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Younger, Democratic, second-generation Asian Americans most likely to hide their culture from non-Asians


For immigrants and second-generation Asian Americans, hiding one’s origins can sometimes be a means of survival, experts said. New data shows how widespread this phenomenon is in the United States

According to a report released last week by the Pew Research Center, one in five Asian Americans have hidden parts of their culture from non-Asians at some point in their lives. This was particularly prevalent among children of immigrants, English-only speakers, and Democrats, researchers found.

“Either they changed their behavior, or they didn’t talk about their heritage, or they changed their clothes just to fit in, especially those who were around people who are not Asian or in schools that were majority devoid of Asians,” said Neil Ruiz, the school’s principal. Pew’s new research initiatives and one of the report’s authors.

A man in his 20s whose parents were Pakistani immigrants told researchers he hid his origins from classmates throughout school, particularly after U.S. special forces killed the leader of Al-Qaeda, Osama bin Laden, in 2011.

“After that happened, I was like, ‘Yeah, I’m definitely not saying I’m Pakistani,’ because people would come up to me and be like, ‘Oh my God, they killed your uncle.’ They found it in your country,’” he said.

Ruiz and his team found that people ages 18 to 29 were twice as likely as older Asians to have kept parts of themselves — like ethnic food, clothing or religion — from their non-Asian peers. According to the report, 39 percent of Asian Americans under the age of 30 have done so at some point in their lives.

As Asians age, they are less likely to hide their origins, data shows. Twenty-one percent of Asians ages 30 to 49 have done so, compared to 12 percent of Asians ages 50 to 64 and just 5 percent of those 65 and older.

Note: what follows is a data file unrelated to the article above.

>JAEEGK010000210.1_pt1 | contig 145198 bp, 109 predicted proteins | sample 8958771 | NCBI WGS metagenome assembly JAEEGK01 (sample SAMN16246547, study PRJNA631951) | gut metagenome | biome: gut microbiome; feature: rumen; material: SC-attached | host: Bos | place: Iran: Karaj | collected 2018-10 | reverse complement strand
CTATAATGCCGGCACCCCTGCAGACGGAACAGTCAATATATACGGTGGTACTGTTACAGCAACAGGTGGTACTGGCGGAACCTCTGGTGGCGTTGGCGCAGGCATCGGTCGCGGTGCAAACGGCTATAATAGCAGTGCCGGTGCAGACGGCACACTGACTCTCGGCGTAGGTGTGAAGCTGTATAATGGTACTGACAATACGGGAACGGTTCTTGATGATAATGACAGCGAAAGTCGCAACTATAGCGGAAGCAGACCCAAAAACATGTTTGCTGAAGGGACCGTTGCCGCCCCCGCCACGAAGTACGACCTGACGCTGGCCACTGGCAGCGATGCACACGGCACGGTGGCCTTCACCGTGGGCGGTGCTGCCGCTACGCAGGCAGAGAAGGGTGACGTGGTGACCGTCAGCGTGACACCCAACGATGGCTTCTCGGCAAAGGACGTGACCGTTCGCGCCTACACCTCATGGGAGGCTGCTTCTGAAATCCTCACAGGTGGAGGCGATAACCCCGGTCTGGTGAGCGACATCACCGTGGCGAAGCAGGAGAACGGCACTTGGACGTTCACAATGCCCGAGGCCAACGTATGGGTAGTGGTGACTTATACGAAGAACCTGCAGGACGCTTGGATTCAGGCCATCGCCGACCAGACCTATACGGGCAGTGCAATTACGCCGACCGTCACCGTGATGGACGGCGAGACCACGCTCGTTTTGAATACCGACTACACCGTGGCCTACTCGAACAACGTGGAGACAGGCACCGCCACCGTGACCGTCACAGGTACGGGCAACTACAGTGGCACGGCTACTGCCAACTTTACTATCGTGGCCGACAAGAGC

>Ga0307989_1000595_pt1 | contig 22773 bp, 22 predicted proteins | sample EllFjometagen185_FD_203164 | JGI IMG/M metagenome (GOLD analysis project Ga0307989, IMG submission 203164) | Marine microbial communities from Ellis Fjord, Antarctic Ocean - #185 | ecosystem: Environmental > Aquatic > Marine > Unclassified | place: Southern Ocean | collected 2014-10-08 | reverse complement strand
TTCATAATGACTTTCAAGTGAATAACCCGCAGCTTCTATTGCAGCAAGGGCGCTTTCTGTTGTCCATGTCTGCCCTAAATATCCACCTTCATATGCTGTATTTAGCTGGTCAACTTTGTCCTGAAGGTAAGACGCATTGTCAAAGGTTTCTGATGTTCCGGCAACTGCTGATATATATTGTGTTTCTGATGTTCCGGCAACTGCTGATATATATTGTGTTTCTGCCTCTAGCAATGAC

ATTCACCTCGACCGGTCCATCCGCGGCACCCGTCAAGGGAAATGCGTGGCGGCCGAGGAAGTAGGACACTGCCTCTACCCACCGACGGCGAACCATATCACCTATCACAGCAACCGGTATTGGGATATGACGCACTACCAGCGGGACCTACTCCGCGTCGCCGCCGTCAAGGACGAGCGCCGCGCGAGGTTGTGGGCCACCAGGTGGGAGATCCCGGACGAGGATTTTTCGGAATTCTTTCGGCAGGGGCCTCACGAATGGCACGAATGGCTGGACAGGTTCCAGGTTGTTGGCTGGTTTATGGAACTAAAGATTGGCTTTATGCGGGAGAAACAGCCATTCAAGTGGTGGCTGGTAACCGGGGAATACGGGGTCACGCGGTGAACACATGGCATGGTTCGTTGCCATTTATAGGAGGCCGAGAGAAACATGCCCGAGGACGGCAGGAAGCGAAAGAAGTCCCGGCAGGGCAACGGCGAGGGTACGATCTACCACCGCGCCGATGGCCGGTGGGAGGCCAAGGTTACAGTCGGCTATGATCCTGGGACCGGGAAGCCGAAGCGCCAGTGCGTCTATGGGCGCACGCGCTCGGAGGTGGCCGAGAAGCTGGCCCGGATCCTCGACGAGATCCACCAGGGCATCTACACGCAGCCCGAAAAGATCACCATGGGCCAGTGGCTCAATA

Foreign-born people are also much less likely to hide their heritage.

“We only see 15% of Asian Americans having hidden their culture if they were born abroad,” Ruiz said. “These are people who know their language, they grew up in another country. »

Asian Americans who primarily speak English were more likely than bilingual Asians and Asians who primarily speak a foreign language to have hidden their culture. Democrats surveyed were also much more likely to have hidden their heritage, with 29% saying they had done so, compared to just 9% of Republicans.

Community experts say these points aren’t entirely surprising, especially since young Asian Americans are overwhelmingly Democratic. According to a previous Pew survey, 73% of U.S.-born Asians lean Democratic, while about a quarter lean Republican.

“It’s often people born in the United States who are more concerned about adhering to American culture that they see in tension with their ethnic culture,” said Pawan Dhingra, professor of American studies at Amherst College . “And given that these are the people most likely to be fluent in English and to be Democrats, these other statistics aren’t too surprising either.”

Ruiz said there were a few main reasons respondents cited for hiding their culture. For young, second-generation Americans, the answer was pretty obvious, he said.

“They’re trying to reconcile their parents’ culture and their integration into American society,” Ruiz said. “What their parents teach them about their heritage versus what they learn in school… It’s a question of integration. »

Some recent immigrants also said they kept their culture quiet when they arrived in the United States, for fear of judgment. Others had different reasons.

“Some multiracial Asian Americans and those with more distant immigrant roots (third generation or more) reported that they sometimes hid their heritage to pass as white,” the study said.

But despite the forces that might make young people want to hide those roots, the data is promising in some ways, and it might even signal progress, Dhingra said.

“The bottom line, in my opinion, is that only one in five people hide their culture,” he said. “We obviously don’t want anyone to feel the need to hide their background, but the statistics could be worse.”